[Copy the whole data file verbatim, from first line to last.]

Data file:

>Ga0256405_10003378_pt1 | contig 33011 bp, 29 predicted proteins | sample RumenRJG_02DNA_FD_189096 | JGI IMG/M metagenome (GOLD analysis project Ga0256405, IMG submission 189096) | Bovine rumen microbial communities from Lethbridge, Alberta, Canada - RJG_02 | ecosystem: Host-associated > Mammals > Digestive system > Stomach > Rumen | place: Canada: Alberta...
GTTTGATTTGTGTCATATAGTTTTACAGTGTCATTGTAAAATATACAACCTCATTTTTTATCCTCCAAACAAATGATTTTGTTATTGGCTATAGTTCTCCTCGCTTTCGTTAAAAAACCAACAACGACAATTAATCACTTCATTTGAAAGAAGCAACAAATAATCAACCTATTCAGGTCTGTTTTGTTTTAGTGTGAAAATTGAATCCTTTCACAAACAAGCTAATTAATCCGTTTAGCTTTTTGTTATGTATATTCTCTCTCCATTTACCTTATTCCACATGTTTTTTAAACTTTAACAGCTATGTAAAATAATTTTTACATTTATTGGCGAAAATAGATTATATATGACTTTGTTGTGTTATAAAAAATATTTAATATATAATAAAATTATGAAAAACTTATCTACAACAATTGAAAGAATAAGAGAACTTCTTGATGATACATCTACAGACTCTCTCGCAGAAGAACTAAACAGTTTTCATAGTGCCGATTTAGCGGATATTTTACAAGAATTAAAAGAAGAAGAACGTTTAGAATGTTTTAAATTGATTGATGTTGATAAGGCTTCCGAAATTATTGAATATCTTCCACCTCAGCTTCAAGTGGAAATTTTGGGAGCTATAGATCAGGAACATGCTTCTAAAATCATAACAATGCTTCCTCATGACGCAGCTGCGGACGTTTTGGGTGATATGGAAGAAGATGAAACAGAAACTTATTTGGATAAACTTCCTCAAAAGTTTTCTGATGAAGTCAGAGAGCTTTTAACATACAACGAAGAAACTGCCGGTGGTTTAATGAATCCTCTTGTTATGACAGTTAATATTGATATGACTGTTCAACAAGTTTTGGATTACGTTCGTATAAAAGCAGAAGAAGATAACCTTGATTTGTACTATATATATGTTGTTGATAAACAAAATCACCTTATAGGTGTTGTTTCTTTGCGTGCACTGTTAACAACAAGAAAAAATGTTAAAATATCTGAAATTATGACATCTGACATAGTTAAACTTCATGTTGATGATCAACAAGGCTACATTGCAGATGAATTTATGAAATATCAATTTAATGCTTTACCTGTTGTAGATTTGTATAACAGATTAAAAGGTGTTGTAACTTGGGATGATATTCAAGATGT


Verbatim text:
>Ga0256405_10003378_pt1 | contig 33011 bp, 29 predicted proteins | sample RumenRJG_02DNA_FD_189096 | JGI IMG/M metagenome (GOLD analysis project Ga0256405, IMG submission 189096) | Bovine rumen microbial communities from Lethbridge, Alberta, Canada - RJG_02 | ecosystem: Host-associated > Mammals > Digestive system > Stomach > Rumen | place: Canada: Alberta...
GTTTGATTTGTGTCATATAGTTTTACAGTGTCATTGTAAAATATACAACCTCATTTTTTATCCTCCAAACAAATGATTTTGTTATTGGCTATAGTTCTCCTCGCTTTCGTTAAAAAACCAACAACGACAATTAATCACTTCATTTGAAAGAAGCAACAAATAATCAACCTATTCAGGTCTGTTTTGTTTTAGTGTGAAAATTGAATCCTTTCACAAACAAGCTAATTAATCCGTTTAGCTTTTTGTTATGTATATTCTCTCTCCATTTACCTTATTCCACATGTTTTTTAAACTTTAACAGCTATGTAAAATAATTTTTACATTTATTGGCGAAAATAGATTATATATGACTTTGTTGTGTTATAAAAAATATTTAATATATAATAAAATTATGAAAAACTTATCTACAACAATTGAAAGAATAAGAGAACTTCTTGATGATACATCTACAGACTCTCTCGCAGAAGAACTAAACAGTTTTCATAGTGCCGATTTAGCGGATATTTTACAAGAATTAAAAGAAGAAGAACGTTTAGAATGTTTTAAATTGATTGATGTTGATAAGGCTTCCGAAATTATTGAATATCTTCCACCTCAGCTTCAAGTGGAAATTTTGGGAGCTATAGATCAGGAACATGCTTCTAAAATCATAACAATGCTTCCTCATGACGCAGCTGCGGACGTTTTGGGTGATATGGAAGAAGATGAAACAGAAACTTATTTGGATAAACTTCCTCAAAAGTTTTCTGATGAAGTCAGAGAGCTTTTAACATACAACGAAGAAACTGCCGGTGGTTTAATGAATCCTCTTGTTATGACAGTTAATATTGATATGACTGTTCAACAAGTTTTGGATTACGTTCGTATAAAAGCAGAAGAAGATAACCTTGATTTGTACTATATATATGTTGTTGATAAACAAAATCACCTTATAGGTGTTGTTTCTTTGCGTGCACTGTTAACAACAAGAAAAAATGTTAAAATATCTGAAATTATGACATCTGACATAGTTAAACTTCATGTTGATGATCAACAAGGCTACATTGCAGATGAATTTATGAAATATCAATTTAATGCTTTACCTGTTGTAGATTTGTATAACAGATTAAAAGGTGTTGTAACTTGGGATGATATTCAAGATGT